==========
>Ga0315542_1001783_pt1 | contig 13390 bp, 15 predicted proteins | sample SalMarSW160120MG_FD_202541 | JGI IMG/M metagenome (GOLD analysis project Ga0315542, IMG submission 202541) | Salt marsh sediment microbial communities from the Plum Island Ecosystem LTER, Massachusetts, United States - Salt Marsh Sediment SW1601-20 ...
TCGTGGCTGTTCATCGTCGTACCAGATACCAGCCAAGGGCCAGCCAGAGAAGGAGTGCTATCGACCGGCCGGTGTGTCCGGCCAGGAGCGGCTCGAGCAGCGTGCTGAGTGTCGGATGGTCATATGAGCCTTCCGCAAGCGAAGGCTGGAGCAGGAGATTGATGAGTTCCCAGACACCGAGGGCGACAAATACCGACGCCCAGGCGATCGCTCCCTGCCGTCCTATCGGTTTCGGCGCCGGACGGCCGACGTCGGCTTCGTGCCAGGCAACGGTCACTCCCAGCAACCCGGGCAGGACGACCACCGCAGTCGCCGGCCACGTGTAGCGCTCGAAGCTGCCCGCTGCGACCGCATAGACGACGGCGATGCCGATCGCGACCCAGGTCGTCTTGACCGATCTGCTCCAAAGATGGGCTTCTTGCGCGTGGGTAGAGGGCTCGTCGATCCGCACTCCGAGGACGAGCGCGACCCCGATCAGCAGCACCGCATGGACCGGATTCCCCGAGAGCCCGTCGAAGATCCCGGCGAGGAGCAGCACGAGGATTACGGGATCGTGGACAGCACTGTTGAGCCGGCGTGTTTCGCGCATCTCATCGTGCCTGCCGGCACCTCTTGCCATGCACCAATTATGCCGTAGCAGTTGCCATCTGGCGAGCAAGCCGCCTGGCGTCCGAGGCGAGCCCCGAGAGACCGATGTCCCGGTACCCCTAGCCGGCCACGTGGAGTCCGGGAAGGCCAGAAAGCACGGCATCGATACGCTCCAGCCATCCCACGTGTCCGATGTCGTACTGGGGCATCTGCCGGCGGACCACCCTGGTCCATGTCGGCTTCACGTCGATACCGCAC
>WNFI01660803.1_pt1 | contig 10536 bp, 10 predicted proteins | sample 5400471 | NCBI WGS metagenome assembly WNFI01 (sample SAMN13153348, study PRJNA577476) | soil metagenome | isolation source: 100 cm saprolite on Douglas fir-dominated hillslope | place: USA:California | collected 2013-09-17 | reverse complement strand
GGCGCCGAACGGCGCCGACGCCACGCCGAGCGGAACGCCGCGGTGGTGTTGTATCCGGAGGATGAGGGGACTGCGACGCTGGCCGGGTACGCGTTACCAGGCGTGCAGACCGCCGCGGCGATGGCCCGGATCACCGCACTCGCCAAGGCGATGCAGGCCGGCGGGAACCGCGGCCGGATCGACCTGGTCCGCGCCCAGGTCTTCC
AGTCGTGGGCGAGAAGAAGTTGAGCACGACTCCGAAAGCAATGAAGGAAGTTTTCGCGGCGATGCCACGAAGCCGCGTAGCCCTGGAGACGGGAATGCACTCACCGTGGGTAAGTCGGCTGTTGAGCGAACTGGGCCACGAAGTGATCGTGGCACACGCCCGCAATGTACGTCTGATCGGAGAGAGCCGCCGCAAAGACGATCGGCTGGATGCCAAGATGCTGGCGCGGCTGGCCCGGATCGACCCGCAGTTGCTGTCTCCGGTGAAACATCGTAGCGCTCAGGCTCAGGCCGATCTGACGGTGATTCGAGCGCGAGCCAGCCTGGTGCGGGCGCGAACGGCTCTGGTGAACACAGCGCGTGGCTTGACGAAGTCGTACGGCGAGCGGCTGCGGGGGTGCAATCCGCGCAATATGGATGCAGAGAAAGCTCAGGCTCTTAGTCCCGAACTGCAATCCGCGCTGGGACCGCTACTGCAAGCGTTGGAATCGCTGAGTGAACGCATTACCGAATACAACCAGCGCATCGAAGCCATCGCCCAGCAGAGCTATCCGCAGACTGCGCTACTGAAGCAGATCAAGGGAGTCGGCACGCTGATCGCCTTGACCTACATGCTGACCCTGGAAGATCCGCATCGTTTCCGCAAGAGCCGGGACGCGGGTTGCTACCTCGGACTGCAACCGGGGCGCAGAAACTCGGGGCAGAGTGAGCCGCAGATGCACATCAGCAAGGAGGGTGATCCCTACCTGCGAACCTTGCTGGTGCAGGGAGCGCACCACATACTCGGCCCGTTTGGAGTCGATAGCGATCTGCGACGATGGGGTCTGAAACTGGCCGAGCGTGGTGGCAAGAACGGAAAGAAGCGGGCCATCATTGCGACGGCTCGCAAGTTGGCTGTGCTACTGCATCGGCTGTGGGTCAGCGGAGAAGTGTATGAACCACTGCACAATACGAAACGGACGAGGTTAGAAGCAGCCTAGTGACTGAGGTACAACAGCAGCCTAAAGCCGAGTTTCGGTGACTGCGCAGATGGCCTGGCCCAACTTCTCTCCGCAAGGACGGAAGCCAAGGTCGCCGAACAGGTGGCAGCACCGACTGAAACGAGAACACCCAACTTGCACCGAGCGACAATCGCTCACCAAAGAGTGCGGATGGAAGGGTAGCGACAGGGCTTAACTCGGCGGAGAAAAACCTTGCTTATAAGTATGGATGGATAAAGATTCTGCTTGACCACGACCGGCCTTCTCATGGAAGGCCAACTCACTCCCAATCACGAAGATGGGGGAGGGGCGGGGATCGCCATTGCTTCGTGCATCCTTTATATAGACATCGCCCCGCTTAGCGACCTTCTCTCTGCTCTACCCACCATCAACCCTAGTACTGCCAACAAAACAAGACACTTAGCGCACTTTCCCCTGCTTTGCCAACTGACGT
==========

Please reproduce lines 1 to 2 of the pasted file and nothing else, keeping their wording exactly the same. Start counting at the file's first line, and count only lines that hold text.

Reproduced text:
>Ga0315542_1001783_pt1 | contig 13390 bp, 15 predicted proteins | sample SalMarSW160120MG_FD_202541 | JGI IMG/M metagenome (GOLD analysis project Ga0315542, IMG submission 202541) | Salt marsh sediment microbial communities from the Plum Island Ecosystem LTER, Massachusetts, United States - Salt Marsh Sediment SW1601-20 ...
TCGTGGCTGTTCATCGTCGTACCAGATACCAGCCAAGGGCCAGCCAGAGAAGGAGTGCTATCGACCGGCCGGTGTGTCCGGCCAGGAGCGGCTCGAGCAGCGTGCTGAGTGTCGGATGGTCATATGAGCCTTCCGCAAGCGAAGGCTGGAGCAGGAGATTGATGAGTTCCCAGACACCGAGGGCGACAAATACCGACGCCCAGGCGATCGCTCCCTGCCGTCCTATCGGTTTCGGCGCCGGACGGCCGACGTCGGCTTCGTGCCAGGCAACGGTCACTCCCAGCAACCCGGGCAGGACGACCACCGCAGTCGCCGGCCACGTGTAGCGCTCGAAGCTGCCCGCTGCGACCGCATAGACGACGGCGATGCCGATCGCGACCCAGGTCGTCTTGACCGATCTGCTCCAAAGATGGGCTTCTTGCGCGTGGGTAGAGGGCTCGTCGATCCGCACTCCGAGGACGAGCGCGACCCCGATCAGCAGCACCGCATGGACCGGATTCCCCGAGAGCCCGTCGAAGATCCCGGCGAGGAGCAGCACGAGGATTACGGGATCGTGGACAGCACTGTTGAGCCGGCGTGTTTCGCGCATCTCATCGTGCCTGCCGGCACCTCTTGCCATGCACCAATTATGCCGTAGCAGTTGCCATCTGGCGAGCAAGCCGCCTGGCGTCCGAGGCGAGCCCCGAGAGACCGATGTCCCGGTACCCCTAGCCGGCCACGTGGAGTCCGGGAAGGCCAGAAAGCACGGCATCGATACGCTCCAGCCATCCCACGTGTCCGATGTCGTACTGGGGCATCTGCCGGCGGACCACCCTGGTCCATGTCGGCTTCACGTCGATACCGCAC